Game News

WoW Classic is 74,000 accounts shorter after the last ban wave

Published: 13:03, 18 June 2020
Activision Blizzard
World of Warcraft Classic
World of Warcraft Classic

Blizzard has recently completed a ban wave where 74,000 accounts lost access to World of Warcraft Classic. While they didn't want to divulge details that cheaters could exploit, they did offer some insights on why some things happen.

Blizzard took to the official forums to describe the nuances of the latest ban wave and why they are keeping some things secret when it comes to these issues in World of Warcraft as well as the Classic version. 

This particular ban wave spanned one month across the Americas, Oceania and Europe, with a grand total of 74,000 WoW Classic accounts ending up suspended due to "using gameplay automation tools", colloquially known as botting.

Devs made the post a long one since they tried to explain how, when and why they ban these accounts in order to let players know why it sometimes looks like their reports amount to nothing. Then again, they tried to keep things obscure enough so the cheat makers wouldn't get any valuable info from the post, which could potentially help them develop illegal software that's harder to detect.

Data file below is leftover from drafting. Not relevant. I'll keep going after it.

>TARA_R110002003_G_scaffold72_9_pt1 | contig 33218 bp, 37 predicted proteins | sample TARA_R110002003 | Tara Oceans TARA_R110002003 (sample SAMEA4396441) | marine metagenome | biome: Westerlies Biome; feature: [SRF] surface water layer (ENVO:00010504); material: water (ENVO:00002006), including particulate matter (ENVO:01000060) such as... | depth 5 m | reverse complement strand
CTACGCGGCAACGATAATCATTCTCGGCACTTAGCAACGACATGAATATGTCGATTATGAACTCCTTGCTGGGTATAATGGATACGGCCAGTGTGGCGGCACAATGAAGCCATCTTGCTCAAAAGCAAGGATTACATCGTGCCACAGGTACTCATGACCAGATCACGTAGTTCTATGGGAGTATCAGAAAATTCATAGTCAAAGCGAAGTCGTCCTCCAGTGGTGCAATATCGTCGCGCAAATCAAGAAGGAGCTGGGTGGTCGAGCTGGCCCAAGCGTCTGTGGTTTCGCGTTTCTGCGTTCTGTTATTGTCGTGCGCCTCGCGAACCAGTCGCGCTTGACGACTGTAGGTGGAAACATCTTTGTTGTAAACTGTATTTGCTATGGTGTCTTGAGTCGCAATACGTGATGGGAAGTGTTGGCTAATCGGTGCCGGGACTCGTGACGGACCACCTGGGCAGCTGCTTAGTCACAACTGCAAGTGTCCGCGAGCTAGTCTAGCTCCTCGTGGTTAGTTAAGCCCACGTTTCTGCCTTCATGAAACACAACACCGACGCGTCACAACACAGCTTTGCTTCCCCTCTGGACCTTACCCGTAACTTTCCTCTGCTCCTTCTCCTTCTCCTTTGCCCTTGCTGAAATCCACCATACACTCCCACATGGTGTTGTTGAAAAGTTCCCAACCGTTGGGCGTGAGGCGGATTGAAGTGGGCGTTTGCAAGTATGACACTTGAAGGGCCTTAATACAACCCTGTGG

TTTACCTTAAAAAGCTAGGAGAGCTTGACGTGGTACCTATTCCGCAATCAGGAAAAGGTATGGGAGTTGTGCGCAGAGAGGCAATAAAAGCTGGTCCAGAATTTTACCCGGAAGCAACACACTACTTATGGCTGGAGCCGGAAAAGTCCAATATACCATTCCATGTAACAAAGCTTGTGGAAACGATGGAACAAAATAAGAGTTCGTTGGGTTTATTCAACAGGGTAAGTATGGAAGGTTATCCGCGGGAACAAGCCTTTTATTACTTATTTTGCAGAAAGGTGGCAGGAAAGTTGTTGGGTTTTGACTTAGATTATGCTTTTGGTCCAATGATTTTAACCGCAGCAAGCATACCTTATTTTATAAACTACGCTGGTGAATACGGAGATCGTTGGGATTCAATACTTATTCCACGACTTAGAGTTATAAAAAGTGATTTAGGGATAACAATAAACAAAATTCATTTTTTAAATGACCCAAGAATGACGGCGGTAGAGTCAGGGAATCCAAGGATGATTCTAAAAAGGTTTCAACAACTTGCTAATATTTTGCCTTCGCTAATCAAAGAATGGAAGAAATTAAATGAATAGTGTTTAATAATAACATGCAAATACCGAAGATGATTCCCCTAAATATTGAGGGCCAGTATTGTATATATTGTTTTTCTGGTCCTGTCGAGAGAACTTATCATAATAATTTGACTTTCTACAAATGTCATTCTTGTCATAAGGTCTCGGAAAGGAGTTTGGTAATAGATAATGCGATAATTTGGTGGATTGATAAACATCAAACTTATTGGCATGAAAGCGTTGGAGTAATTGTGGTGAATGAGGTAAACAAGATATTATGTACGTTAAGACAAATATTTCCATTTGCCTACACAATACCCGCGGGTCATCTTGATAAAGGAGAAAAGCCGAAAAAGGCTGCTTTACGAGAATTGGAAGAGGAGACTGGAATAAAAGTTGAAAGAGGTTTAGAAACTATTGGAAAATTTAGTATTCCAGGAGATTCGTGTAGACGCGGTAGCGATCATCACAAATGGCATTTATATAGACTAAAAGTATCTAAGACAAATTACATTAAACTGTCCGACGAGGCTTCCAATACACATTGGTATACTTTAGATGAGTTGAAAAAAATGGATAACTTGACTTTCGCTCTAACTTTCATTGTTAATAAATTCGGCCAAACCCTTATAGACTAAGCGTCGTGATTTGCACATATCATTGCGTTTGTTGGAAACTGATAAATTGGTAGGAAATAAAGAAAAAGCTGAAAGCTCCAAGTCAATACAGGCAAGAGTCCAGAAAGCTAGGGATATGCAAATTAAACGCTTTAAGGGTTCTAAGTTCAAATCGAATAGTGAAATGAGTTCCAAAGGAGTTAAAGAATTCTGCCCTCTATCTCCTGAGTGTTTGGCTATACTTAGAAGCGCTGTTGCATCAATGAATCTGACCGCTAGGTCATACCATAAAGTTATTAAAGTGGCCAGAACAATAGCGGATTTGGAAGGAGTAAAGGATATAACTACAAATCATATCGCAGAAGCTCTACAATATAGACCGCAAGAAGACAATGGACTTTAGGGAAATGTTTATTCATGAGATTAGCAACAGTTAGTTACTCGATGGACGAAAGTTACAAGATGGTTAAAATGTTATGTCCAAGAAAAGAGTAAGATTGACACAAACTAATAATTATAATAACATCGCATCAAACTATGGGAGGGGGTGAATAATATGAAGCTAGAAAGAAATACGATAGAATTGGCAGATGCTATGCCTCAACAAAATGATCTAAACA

In short, the suspicious activity boils down to three situations:

  1. Blizzard manages to clearly identify a botter and ban them
  2. Blizzard can't definitively identify a botter and then examine data manually before deciding on whether to ban or not
  3. Legitimate players that appear as botters to others
  4. Banned botters popping back up with the same name

The first case is pretty clear and self-explanatory. It's the second case where things get a bit complex since manual data checking is much slower and the ban happens a bit later because of that.

Legitimate players that get reported for botting are closely tied to this scenario since manual reviewing is what prevents them from being wrongfully banned. Not getting banned is obviously good for their continued enjoyment of WoW but can appear frustrating to the players who perceived them as botters and they now can be misled to believing that Blizzard let a botter off the hook.

Blizzard World of Warcraft - screenshot of Mechagnomes World of Warcraft is not safe from botters either but this topic is focusing on Classic

Finally, there is the issue of exploiters being spotted and banned but they would subsequently return to the game, doing the same thing with the same name. It appears that these people didn't consult Cheating 101 because it makes them easy targets but they are still a major frustration to those who reported them.

To the ones who reported such cheaters, it could appear that Blizzard didn't do anything about it on surface but it appears nothing is further from the truth.

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